A Detail of the Trogoautoegocrat, on Earth
When I first encountered the concept Trogoautoegocrat I thought of it simplistically. Sure, reciprocal feeding. Sure everything feeds on something. And that’s (maybe) how the whole universe works.
Bear and Salmon
The bear in the above photo eats many things, of course, but when the season of salmon run begins it goes fishing. Salmon migrate from the ocean water to fresh water—a neat biological trick in itself (how do they cope with osmotic change?)—so that they can spawn and then die. And as they die, they leave the next generation of salmon (the hatchlings) to float back down the river to the ocean.
In fresh water the hatchlings eat small insects such as mayflies, stoneflies, blackflies, and riffle beetles. Sometimes they eat small amphibians and small fish. When they get to the ocean they have grown. And they eat larger fish: capelin, herring, lanternfish and barracudina. They are also partial to krill and will not turn their nose up at squid or octopus, or even polychaete worms.
When they decide to spawn, they stop feeding completely and swim like mad (some for over 1000 miles) covering 30 miles a day) to return to the gravel beds of their birth. It seems strange that such a life-cycle is viable—but it’s more than viable—it works well.
We can be just as amazed by the bears. Bears can hibernate. They slow their metabolism down to the point where they rarely (or never) urinate or defecate for many months. They can lower their body temperature by 8-12 degrees, and survive on the very slow consumption of bodily fat. In Alaska, they can hibernate for as much as 7 months—the further south you go, the shorter the hibernation. Oddly bears kept in zoos do not hibernate, if you continue to provide them with food—which zoos tend to do because hibernation is not much of a spectator sport.
You do not need to do much digging to find anomalous behaviors by some species or other that surprises. Why don’t salmon just mate in the sea? If bears can hibernate why not all animals? …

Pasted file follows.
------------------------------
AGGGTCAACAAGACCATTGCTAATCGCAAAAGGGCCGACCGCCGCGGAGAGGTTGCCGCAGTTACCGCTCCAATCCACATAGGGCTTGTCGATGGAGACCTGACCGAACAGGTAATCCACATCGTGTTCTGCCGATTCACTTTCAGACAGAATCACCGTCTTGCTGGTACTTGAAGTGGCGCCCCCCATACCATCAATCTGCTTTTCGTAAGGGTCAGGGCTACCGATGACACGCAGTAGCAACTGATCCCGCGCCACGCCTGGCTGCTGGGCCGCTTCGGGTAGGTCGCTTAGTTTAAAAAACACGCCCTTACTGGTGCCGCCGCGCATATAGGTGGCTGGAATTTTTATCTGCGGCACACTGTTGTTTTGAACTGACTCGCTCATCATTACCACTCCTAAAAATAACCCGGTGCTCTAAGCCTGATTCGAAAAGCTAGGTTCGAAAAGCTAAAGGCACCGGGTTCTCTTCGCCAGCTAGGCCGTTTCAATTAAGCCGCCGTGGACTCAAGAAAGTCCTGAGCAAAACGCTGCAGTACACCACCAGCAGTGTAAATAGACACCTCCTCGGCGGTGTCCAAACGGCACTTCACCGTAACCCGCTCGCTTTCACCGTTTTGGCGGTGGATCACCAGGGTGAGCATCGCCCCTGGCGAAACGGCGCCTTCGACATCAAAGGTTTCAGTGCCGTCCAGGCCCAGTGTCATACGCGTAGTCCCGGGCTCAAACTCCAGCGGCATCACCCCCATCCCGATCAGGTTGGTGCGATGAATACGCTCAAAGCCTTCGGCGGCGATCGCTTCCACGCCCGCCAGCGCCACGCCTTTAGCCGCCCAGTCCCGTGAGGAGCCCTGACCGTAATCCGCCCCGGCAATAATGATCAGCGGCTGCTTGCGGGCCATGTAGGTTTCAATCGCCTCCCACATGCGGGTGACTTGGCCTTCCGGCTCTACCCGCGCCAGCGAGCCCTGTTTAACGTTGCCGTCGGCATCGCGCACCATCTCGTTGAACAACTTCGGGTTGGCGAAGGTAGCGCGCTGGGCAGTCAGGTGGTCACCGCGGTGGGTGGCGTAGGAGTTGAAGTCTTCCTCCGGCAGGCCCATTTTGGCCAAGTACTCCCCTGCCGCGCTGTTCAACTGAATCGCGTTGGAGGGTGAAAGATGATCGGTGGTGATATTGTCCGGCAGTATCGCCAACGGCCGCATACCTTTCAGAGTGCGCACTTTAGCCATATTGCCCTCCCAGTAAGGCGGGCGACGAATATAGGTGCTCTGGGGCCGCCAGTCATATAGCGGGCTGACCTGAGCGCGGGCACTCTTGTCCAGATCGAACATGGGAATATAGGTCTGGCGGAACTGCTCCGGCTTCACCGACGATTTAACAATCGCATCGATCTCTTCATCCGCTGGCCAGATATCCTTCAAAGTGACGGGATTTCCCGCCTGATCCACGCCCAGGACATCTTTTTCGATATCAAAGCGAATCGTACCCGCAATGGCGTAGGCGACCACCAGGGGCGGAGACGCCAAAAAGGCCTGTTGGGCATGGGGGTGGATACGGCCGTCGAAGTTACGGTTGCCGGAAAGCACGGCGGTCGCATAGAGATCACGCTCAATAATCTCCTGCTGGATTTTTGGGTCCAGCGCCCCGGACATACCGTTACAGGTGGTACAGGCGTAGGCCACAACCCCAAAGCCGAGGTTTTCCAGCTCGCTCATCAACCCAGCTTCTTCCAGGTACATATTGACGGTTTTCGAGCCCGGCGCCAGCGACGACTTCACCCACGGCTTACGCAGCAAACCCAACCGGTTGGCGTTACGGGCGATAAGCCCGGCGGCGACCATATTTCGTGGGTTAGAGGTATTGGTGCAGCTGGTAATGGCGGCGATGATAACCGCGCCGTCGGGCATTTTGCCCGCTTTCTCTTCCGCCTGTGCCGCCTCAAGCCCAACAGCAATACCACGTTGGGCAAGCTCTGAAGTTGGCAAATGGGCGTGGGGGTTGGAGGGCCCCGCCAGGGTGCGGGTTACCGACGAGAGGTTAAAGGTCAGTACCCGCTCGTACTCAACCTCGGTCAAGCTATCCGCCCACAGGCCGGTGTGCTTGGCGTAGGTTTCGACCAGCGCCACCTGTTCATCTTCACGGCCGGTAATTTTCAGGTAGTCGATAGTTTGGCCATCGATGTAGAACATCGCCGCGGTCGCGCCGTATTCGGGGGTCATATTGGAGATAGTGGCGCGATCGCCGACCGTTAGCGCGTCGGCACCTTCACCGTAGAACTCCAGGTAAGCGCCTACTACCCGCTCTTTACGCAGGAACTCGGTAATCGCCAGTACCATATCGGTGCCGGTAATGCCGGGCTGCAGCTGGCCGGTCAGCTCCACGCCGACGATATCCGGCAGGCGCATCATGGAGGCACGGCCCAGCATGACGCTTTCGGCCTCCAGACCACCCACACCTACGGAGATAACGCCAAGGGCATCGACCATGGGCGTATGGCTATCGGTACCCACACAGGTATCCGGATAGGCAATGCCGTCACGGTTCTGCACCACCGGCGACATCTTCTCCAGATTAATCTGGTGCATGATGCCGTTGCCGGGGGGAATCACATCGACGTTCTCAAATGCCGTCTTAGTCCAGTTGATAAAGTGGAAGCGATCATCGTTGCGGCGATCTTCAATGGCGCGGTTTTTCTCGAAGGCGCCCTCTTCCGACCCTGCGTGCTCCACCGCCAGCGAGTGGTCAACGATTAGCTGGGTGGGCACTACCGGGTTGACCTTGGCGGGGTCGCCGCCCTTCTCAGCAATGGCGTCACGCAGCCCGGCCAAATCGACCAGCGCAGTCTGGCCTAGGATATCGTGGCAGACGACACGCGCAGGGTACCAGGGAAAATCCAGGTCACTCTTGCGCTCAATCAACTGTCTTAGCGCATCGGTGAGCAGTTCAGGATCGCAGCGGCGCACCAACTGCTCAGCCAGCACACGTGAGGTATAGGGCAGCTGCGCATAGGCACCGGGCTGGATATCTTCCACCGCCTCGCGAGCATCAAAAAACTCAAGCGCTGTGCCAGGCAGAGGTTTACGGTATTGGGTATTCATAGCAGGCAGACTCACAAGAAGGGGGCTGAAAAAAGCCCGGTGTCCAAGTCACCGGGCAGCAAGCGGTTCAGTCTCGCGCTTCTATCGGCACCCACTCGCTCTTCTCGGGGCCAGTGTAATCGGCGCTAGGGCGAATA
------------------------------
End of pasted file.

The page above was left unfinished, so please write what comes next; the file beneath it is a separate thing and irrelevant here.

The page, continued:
The Traogoautoegocrat—World Maintenance.
In the most general sense, the Trogoautoegocrat is how the universe maintains itself through reciprocal feeding. Everything at every level is recycled. So when we consider nature from that perspective it makes more sense to think in terms of ecosystem behavior than individual species behavior. Nature creates and preserves the species it needs to maintain Earth’s ecosystem.
This concept throws light on the primary stupidity of Darwinism, which denies the idea of Nature as an organizing force. Instead, it substitutes a facile idea (the survival of the fittest) in an effort to explain how species evolve. Darwinism is guilty of ignoring the big picture. And it is a theory devoid of any proof whatsoever. Its proponents are masters of tautological pronouncements. A species exists because it survived!
The easiest way to get a firm understanding of the Trogoautoegocrat is to consider the human body. It too is an ecosystem. The more we gather data about it the more sophisticated we realize it is.
It eats, breathes and perceives. That sounds simple, but to maintain itself (in The Tales Gurdjieff uses the term “World Maintenance”) It has many circulations that enable the human being to exist. Food passes through the alimentary canal, fats move through the lymph system, and other nutrients are passed into the blood system, which also circulates oxygen and nitric oxide through the body. The endocrine system gives commands to the various organs to regulate their activity. Impressions circulate through the nervous system, producing thoughts and emotions—and sometimes even higher states.
At every point, substances arrive in approximately the right quantity in the right place for transformation to occur (by the law of three) to create higher substances and residues that are eventually excreted. All of this has to work precisely for a human being simply to function. Such a system is obviously intelligently organized. If any part of it fails the body becomes ill and may die.
That’s the Trogoautoegocrat.
An analogous system must be in place for every cosmos, whether a bee hive or a solar system or a bacterium. With cosmoses different from our own do not understand the details or even the timing involved in their world maintenance. We have too little data. Nevertheless, it is the same.
As Gurdjieff said, “God, Man and Microbe—all the same system.”
So bears and salmon are simply cells in the body of nature. It’s not so much that they have individually evolved to become what they are; they have simply taken their allotted place.
The same is true of Man.